When thinking about Corian vs granite countertops, it’s important to note that the latter aren’t heat resistant. Placing a hot pan, electric grill, or any other heat-emitting item on top of a Corian countertop can damage the material, leaving burn marks on its wake. So, if you opt for Corian, countertop protectors (e.g., trivets or table runners) will become your new best friends.
For comparison, you can place hot pans directly on a granite countertop without it discoloring or being otherwise affected. Just try not to do it too often and make sure the item isn’t too hot, otherwise the seal will weaken and—in extreme cases—the granite may crack.
This is one of the few areas where granite falls short and Corian shines in comparison.
Since it’s a highly porous stone, granite countertops require sealing and various follow-up applications after installation to prevent damage. If you fail to do this, expect stains and moisture to penetrate the surface, ruining the overall aesthetic.
Care and Maintenance
Corian is easy to clean. You can just use soapy water for the day-to-day, and bring out the alcohol or bleach whenever you need to disinfect the countertop. There’s practically no need to worry about it staining.
Granite, on the other hand, can’t handle acidic cleaning products. In fact, prevent abrasives, acids, oils, wine, and nail polish from coming into direct contact with the stone, as these liquids can alter its natural coloring. Try to place the bottles on top of a protective surface and clean any spills as soon as possible, just to be on the safe side.
Any stains that develop over time can usually be handled with baking soda paste, but the less you damage the stone, the better. Also, make sure to re-seal the countertop when needed.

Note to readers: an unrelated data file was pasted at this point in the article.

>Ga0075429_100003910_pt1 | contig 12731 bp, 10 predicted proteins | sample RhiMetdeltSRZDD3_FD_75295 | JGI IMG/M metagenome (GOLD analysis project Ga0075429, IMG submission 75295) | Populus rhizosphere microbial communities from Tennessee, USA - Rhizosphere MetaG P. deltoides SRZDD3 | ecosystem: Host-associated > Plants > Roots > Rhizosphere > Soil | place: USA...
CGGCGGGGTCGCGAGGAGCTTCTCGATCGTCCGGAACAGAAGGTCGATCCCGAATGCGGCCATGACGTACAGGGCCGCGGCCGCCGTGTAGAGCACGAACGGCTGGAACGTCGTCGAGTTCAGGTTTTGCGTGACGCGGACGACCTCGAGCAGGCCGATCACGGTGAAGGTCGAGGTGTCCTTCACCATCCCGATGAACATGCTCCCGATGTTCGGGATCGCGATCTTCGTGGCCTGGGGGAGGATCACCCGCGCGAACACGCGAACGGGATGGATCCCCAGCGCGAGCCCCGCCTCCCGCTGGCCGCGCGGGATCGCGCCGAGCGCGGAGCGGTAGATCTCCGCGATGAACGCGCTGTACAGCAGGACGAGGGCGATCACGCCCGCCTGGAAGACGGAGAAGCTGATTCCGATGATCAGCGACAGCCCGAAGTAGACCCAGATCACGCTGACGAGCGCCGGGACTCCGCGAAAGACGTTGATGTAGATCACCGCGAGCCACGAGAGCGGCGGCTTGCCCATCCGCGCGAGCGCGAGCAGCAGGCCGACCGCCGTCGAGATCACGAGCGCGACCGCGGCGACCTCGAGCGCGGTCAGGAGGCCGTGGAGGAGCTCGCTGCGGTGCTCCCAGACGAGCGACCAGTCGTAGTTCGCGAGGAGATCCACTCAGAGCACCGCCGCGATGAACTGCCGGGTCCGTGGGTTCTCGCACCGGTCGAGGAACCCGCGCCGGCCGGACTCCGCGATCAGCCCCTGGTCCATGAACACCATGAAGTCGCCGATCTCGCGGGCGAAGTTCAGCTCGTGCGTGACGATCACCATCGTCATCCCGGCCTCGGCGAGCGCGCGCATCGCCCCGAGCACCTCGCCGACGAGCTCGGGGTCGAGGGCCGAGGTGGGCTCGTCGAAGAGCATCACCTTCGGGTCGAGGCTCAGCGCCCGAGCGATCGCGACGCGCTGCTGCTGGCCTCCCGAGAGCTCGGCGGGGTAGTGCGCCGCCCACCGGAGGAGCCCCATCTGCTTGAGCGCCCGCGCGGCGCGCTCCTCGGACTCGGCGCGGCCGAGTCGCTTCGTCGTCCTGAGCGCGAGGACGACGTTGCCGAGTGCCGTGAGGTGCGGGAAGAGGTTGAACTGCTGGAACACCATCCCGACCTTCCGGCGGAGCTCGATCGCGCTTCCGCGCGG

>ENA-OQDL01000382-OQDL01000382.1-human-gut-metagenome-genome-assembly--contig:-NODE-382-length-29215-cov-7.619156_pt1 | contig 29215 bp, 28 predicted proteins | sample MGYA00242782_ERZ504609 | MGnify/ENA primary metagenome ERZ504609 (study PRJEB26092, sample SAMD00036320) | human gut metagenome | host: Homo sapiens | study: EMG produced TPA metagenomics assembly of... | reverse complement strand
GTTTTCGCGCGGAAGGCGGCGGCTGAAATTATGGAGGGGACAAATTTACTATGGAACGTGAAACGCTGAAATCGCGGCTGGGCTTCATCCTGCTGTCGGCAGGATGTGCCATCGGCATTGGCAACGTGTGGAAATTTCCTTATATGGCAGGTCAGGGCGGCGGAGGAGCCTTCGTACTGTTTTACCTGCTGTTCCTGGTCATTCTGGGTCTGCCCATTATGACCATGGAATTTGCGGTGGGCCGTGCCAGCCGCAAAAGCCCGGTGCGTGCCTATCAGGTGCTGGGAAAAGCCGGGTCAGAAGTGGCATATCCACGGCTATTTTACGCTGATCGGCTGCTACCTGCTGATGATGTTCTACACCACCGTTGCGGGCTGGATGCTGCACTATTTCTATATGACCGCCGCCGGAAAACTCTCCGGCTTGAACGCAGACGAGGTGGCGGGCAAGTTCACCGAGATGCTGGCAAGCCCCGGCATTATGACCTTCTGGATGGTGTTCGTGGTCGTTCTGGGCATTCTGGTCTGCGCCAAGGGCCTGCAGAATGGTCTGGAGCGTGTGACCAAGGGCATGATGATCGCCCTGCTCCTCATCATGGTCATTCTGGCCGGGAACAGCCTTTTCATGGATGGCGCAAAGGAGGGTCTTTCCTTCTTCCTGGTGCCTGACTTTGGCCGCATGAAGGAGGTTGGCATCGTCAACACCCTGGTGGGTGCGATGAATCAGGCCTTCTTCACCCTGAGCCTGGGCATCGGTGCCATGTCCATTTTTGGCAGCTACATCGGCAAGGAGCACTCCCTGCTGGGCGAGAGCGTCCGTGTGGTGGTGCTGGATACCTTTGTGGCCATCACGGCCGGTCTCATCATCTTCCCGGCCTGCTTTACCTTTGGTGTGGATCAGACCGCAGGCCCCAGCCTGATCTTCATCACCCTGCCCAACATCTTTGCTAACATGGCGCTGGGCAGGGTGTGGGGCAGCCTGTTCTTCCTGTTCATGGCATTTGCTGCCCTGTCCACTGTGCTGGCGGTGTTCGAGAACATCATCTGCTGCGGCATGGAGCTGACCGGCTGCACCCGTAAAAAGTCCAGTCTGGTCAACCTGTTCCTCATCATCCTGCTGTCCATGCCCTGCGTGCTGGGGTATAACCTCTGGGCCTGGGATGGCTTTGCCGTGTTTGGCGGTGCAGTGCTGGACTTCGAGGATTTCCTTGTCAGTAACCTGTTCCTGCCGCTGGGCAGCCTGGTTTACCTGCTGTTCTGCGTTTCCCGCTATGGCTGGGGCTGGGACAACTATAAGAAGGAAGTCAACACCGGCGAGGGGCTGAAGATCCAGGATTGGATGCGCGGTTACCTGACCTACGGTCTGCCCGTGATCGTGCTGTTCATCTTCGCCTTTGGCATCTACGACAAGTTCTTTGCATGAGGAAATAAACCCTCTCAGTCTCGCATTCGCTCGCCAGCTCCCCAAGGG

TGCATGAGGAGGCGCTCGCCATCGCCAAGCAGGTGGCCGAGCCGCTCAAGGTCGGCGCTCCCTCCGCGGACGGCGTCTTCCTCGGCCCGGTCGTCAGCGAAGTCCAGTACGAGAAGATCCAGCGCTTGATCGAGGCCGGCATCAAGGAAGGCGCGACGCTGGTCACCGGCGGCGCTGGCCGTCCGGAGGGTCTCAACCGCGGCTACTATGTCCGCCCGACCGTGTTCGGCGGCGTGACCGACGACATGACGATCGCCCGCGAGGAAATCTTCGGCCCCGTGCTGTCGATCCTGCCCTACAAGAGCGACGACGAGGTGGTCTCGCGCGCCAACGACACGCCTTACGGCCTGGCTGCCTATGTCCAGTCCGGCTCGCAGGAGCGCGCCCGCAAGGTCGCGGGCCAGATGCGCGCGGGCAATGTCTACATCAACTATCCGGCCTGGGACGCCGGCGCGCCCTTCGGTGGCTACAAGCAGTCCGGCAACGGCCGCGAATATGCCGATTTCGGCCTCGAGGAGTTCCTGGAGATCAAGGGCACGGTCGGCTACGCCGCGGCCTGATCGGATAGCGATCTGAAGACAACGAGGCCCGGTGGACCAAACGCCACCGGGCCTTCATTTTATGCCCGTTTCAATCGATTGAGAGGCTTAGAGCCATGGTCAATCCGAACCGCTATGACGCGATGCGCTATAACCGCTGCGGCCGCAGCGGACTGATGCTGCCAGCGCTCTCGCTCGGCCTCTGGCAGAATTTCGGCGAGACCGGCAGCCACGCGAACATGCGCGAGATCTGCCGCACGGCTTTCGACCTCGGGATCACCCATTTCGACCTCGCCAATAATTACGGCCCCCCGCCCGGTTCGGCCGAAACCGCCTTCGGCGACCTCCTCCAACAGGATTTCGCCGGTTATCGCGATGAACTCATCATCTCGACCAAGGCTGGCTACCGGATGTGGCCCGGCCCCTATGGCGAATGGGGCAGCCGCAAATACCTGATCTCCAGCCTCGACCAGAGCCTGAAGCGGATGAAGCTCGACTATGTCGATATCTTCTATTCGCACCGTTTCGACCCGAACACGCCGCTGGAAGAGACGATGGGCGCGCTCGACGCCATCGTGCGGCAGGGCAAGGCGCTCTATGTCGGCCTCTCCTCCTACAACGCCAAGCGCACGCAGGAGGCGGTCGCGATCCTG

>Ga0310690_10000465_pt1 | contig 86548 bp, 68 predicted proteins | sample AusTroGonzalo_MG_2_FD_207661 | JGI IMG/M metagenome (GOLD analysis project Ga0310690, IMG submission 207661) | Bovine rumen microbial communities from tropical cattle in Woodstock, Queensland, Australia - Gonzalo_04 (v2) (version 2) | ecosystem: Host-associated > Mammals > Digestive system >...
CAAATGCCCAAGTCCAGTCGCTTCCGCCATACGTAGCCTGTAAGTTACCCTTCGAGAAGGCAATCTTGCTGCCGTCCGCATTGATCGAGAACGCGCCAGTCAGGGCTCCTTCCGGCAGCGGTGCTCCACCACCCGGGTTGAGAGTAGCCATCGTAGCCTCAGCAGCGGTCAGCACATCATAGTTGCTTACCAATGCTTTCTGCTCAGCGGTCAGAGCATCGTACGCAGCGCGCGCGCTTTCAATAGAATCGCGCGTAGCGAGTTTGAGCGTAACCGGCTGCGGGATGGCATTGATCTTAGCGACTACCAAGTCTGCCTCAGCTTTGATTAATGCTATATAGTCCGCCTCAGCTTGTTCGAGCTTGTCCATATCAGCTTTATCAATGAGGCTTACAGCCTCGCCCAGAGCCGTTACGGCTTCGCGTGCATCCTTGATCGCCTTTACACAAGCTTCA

Corian countertops are not resistant to wear and tear. As such, it is common for them to get scratched and develop small signs of damage over time. The good news is that, since it is a soft material, it’s not likely to crack.
Granite is the opposite. The chances of scratching granite are very low, even if you use knives directly on the countertop. However, granite can crack or become damaged by acidic substances such as vinegar.
Still, granite is one of the hardest materials on the planet, which means countertops made with this stone are basically the most durable money can buy.
When choosing between different types of countertop materials, it’s important to consider the impact that each option will have on the resale value of your home.
Corian used to have a positive impact, but with more people favoring quartz countertops nowadays, the acrylic polymer’s reputation has faltered on the market. That said, Corian still holds more resale value than laminates or ceramic tiles.
Granite slab countertops are always appreciated by prospective buyers, though. The stone’s durability, prestige, and aesthetic gives your home a luxurious touch that is sure to boost its resale value.
There are pros and cons to both materials, and only you can decide which one is best for you and your home. Remember, although one is more durable than the other, both materials need to be treated with care so they can last longer and look their best.
Whatever choice you make, we’re sure your kitchen will look fantastic.
What is more expensive: granite or Corian?
The cost of Corian vs granite doesn’t differ as much as you’re probably thinking—although granite will still end up being more expensive than Corian more often than not. The former will cost you $40–$200 per square foot, whereas the latter’s price ranges between $40 and $140 per square foot.
Is Corian as good as granite?
Corian is weaker than both granite and quartz. It’s easier to scratch and less resistant to heat than both of the alternatives. That said, Corian is less likely to stain, even if it comes in direct contact with acids and abrasives.
What are the disadvantages of Corian?
Corian has various disadvantages, particularly if you’re using it in your kitchen. When considering Corian vs granite, keep in mind the former burns easily and is likely to scratch or dent. Due to the softer surface material, it’s far more likely to show signs of wear and tear.